Format

Send to

Choose Destination
See comment in PubMed Commons below
Clin Child Fam Psychol Rev. 2011 Dec;14(4):329-76. doi: 10.1007/s10567-011-0101-8.

Integrating etiological models of social anxiety and depression in youth: evidence for a cumulative interpersonal risk model.

Author information

1
Department of Psychology, Texas Tech University, MS 42051, Lubbock, TX 79409-2051, USA. catherine.epkins@ttu.edu

Abstract

Models of social anxiety and depression in youth have been developed separately, and they contain similar etiological influences. Given the high comorbidity of social anxiety and depression, we examine whether the posited etiological constructs are a correlate of, or a risk factor for, social anxiety and/or depression at the symptom level and the diagnostic level. We find core risk factors of temperament, genetics, and parent psychopathology (i.e., depression and anxiety) are neither necessary nor sufficient for the development of social anxiety and/or depression. Instead, aspects of children's relationships with parents and/or peers either mediates (i.e., explains) or moderates (i.e., interacts with) these core risks being related to social anxiety and/or depression. We then examine various parent- and peer-related constructs contained in the separate models of social anxiety and depression (i.e., parent-child attachment, parenting, social skill deficits, peer acceptance and rejection, peer victimization, friendships, and loneliness). Throughout our review, we report evidence for a Cumulative Interpersonal Risk model that incorporates both core risk factors and specific interpersonal risk factors. Most studies fail to consider comorbidity, thus little is known about the specificity of these various constructs to depression and/or social anxiety. However, we identify shared, differential, and cumulative risks, correlates, consequences, and protective factors. We then put forth demonstrated pathways for the development of depression, social anxiety, and their comorbidity. Implications for understanding comorbidity are highlighted throughout, as are theoretical and research directions for developing and refining models of social anxiety, depression, and their comorbidity. Prevention and treatment implications are also noted.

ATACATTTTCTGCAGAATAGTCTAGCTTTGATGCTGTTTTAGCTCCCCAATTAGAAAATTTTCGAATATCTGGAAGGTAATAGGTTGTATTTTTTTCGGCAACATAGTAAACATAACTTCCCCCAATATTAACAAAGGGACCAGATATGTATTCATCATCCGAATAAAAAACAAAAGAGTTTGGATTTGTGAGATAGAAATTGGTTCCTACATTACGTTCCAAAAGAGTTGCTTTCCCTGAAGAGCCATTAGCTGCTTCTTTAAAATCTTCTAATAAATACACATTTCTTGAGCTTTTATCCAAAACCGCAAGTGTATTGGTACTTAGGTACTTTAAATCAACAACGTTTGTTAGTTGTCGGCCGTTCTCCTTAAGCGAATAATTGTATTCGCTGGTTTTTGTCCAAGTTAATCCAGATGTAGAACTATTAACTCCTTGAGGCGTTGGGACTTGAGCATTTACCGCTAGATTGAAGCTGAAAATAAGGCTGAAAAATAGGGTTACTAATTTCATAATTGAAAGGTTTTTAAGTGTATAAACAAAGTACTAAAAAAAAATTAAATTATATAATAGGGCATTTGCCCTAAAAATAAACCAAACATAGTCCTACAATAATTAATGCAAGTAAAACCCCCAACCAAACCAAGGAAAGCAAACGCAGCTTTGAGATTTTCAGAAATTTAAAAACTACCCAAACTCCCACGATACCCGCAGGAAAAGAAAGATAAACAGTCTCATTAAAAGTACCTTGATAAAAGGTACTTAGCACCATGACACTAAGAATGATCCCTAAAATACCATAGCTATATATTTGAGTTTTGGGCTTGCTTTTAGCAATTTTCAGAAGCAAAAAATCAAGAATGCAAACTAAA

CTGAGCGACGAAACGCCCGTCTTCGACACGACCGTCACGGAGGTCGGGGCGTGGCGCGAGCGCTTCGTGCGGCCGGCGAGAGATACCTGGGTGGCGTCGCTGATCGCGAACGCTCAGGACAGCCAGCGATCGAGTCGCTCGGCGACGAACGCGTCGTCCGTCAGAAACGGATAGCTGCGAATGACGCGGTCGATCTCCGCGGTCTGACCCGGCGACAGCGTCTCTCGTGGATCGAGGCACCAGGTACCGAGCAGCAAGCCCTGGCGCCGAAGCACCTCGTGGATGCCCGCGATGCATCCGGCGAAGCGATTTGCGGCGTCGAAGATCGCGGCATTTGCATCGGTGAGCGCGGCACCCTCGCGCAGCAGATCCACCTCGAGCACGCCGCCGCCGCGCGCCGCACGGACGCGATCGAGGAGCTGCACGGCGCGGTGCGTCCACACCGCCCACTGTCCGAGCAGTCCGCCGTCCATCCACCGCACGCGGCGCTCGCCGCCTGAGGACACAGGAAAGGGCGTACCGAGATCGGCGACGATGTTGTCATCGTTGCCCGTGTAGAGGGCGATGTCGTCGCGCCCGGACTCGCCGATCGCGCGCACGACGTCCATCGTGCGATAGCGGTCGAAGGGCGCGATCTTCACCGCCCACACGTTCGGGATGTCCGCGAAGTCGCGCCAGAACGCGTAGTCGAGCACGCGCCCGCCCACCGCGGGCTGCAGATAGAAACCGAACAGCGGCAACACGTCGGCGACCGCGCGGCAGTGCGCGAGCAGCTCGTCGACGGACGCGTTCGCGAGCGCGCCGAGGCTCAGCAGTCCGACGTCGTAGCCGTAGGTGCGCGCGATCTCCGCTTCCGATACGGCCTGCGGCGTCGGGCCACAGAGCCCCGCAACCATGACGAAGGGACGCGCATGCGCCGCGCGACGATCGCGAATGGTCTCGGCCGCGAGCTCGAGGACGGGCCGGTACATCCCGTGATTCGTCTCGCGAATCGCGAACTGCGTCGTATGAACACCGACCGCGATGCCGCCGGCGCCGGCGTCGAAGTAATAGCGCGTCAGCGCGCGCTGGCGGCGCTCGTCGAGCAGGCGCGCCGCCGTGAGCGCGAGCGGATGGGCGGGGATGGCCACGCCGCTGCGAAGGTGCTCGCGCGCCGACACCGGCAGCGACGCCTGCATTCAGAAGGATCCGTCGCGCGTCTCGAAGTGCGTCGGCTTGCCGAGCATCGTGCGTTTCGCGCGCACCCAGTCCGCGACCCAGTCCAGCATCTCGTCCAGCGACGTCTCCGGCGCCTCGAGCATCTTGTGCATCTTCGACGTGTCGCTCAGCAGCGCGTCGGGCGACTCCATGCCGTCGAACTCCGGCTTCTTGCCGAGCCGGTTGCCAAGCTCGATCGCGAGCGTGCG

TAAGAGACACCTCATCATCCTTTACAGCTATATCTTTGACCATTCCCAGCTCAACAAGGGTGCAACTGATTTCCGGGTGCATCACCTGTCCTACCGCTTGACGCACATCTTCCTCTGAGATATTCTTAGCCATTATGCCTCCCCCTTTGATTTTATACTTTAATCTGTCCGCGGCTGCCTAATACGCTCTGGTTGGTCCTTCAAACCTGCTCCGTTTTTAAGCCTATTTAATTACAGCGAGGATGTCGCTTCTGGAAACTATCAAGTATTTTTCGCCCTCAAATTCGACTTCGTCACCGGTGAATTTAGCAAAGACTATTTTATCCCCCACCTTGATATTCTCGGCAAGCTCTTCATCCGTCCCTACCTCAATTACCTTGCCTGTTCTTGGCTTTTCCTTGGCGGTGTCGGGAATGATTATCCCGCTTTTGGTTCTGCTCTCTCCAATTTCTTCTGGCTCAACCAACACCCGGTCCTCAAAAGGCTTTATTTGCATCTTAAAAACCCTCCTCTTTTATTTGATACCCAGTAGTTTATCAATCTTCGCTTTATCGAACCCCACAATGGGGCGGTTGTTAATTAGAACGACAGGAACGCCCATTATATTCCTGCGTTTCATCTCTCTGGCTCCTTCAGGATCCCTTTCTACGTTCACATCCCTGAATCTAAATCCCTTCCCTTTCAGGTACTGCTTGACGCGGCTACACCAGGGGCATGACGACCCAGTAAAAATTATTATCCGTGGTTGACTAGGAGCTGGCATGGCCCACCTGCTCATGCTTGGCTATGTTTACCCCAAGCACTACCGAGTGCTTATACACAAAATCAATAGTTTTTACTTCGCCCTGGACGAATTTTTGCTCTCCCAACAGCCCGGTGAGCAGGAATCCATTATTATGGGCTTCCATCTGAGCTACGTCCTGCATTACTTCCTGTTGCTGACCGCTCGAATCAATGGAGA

PMID:
22080334
DOI:
10.1007/s10567-011-0101-8
[Indexed for MEDLINE]
PubMed Commons home

PubMed Commons

0 comments
How to join PubMed Commons

    Supplemental Content

    Full text links

    Icon for Springer
    Loading ...
    Support Center